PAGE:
recommendation that the endothelium be regularly tested. There is one
endothelial improvement. Over the past twenty years the AHA dietary
suggestions have slowly inched toward the dietary recommendations of Drs.
Ornish and Esselstyn, but there is still a substantial gap.
The heart is the central focus of the AHA and that is not surprising. That is
their name, The American Heart Association. Over the years, researchers
have learned a great deal about the heart and more is being learned all the
time. There are many ills of the heart beyond the heart attack. The heart, by
legend, the center of emotion, and in practice, a pump, often brings itself to
our attention. We know it is there. We feel it all the time. Would it be
reasonable to expect the AHA, which has focused upon the heart for nearly
100 years, to now take up the cause of the endothelium as its primary
For an unknown organ or illness, to become well known, an advocate is
needed. Most major organs or
disabilities have them. If there are pills for treatment, we are sure to hear
about them. For example, we have heard a great deal about our cholesterol
from Pfizer selling Lipitor. Erectile dysfunction is another prominently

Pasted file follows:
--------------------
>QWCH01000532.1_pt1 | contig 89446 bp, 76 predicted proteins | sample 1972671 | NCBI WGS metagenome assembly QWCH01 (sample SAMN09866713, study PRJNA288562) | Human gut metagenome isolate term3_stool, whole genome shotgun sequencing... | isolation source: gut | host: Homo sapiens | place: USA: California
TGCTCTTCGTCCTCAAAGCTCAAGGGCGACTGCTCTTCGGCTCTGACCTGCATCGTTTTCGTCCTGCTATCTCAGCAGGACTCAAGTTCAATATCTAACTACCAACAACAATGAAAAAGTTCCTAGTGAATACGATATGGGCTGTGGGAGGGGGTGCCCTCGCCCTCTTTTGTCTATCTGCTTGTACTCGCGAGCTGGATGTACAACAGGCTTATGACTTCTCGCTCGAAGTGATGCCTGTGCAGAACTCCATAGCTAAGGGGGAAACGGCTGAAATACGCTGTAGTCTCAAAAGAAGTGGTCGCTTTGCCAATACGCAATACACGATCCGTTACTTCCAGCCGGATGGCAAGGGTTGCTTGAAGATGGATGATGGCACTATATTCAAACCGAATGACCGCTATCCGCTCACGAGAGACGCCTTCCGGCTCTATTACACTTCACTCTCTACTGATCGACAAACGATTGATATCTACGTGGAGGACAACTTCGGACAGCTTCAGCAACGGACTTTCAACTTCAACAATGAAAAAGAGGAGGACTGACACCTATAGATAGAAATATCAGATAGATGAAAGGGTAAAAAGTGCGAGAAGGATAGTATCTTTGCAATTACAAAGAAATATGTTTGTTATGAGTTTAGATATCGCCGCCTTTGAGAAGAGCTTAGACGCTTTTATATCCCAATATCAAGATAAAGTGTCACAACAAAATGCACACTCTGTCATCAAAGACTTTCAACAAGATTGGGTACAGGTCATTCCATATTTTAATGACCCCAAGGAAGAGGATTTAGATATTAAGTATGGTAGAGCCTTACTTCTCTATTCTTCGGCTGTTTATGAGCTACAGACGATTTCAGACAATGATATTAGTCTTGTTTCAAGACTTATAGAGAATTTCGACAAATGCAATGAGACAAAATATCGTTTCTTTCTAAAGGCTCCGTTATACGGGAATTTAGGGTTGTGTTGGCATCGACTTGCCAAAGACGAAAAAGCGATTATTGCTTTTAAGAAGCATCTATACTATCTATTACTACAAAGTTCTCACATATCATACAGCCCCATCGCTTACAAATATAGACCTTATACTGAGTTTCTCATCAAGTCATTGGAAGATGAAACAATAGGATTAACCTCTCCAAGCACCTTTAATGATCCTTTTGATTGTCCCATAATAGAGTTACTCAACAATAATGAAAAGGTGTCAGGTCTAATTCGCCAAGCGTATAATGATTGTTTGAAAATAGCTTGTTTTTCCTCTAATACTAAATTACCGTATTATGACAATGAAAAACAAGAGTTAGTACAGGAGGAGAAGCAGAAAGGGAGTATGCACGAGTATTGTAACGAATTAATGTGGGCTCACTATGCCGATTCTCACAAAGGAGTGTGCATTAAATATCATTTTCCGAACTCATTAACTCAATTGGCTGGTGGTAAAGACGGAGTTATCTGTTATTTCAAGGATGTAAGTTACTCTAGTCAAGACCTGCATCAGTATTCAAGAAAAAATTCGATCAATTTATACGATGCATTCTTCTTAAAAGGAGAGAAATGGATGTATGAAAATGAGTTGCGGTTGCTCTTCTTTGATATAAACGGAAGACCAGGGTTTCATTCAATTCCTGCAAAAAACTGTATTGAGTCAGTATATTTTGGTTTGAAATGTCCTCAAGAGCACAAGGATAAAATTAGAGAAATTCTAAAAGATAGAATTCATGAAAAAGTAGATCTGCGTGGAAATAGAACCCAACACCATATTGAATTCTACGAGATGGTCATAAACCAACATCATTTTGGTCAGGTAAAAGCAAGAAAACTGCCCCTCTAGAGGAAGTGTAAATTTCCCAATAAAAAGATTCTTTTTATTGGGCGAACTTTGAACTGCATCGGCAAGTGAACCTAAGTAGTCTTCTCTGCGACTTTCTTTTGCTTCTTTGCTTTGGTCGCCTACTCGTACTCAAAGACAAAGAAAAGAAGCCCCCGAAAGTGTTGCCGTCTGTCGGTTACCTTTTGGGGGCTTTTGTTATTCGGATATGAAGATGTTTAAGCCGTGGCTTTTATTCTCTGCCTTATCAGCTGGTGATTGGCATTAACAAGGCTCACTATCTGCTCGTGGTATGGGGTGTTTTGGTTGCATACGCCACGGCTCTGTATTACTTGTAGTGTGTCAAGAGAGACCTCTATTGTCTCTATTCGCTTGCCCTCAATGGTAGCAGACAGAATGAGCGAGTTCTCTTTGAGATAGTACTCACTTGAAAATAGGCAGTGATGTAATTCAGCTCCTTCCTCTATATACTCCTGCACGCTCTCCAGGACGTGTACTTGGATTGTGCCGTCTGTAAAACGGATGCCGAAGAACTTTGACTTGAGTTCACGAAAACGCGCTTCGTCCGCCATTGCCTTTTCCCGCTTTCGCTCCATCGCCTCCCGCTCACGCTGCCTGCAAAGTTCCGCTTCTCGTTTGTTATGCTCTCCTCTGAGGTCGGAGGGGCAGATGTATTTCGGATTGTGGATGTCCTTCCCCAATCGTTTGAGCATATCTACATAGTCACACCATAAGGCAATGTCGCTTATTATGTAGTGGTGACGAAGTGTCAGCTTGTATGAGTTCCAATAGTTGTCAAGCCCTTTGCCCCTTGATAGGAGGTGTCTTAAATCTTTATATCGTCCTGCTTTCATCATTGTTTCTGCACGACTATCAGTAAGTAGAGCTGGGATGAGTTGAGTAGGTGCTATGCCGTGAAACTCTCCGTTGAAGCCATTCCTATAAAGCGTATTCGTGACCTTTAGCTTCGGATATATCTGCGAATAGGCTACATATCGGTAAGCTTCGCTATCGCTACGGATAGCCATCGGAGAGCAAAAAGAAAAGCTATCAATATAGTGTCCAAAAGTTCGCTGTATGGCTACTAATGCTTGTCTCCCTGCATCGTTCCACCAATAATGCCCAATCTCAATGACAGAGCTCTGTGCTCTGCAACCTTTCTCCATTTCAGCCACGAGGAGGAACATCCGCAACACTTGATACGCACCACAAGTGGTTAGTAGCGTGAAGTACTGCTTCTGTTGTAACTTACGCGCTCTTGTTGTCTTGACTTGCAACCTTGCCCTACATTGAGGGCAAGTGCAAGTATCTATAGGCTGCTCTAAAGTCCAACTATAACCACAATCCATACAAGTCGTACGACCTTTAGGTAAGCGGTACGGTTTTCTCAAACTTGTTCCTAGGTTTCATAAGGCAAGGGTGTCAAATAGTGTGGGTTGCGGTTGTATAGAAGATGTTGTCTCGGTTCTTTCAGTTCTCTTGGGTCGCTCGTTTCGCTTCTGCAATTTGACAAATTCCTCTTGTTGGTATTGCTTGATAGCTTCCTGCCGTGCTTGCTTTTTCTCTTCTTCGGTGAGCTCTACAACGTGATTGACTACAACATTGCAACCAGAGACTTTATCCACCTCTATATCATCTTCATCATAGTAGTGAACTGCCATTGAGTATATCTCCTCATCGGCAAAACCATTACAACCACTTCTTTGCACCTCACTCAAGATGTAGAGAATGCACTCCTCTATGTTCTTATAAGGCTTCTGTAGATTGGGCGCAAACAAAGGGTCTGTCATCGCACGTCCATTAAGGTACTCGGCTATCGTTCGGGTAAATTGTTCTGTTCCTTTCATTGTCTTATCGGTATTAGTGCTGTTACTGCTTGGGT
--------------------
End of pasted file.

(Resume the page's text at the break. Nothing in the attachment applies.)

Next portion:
advertised malady with pills readily available from Pfizer. Unfortunately, there
is no endothelium pill. Therefore, there is no institutional support. The cure for
the endothelium is dietary, leafy green vegetables.
Who really wants to change their accustom diet except, perhaps, to
something that is sweeter, saltier and greasier? What is good? Our primate
relatives were vegetarians with minor exceptions. Evolutionary biologists have
pointed out that somewhere in our development, about 2.6 million years ago;
our ancestors developed a taste for meat and fat. This made us more
versatile as to food supply and where we could survive. As a result, we like
our burgers, cheeseburgers, steaks and fries. We also like eating what we
are used to eating. The Fast Food Industry advertising backs this up.
Restaurants are relentlessly selling foods that “taste better.” Dr David
Kessler, former Commissioner of the FDA, in his new book, “The End of
Overeating…..” points out that foods that combine fat, salt and sugar
together have an addictive quality that is comparable to cocaine addiction.
No help can be expected from the meat industry, fishing industry or the dairy
There is also resistance in the medical community. Doctors are no more
eager to change their own diets than anybody else. Change is hard.
However, doctors can and do change. Now, there are very few smoking
doctors. From a dietary point of view, we are at a time comparable to the
1920s when many doctors smoked. In the future, doctors will change the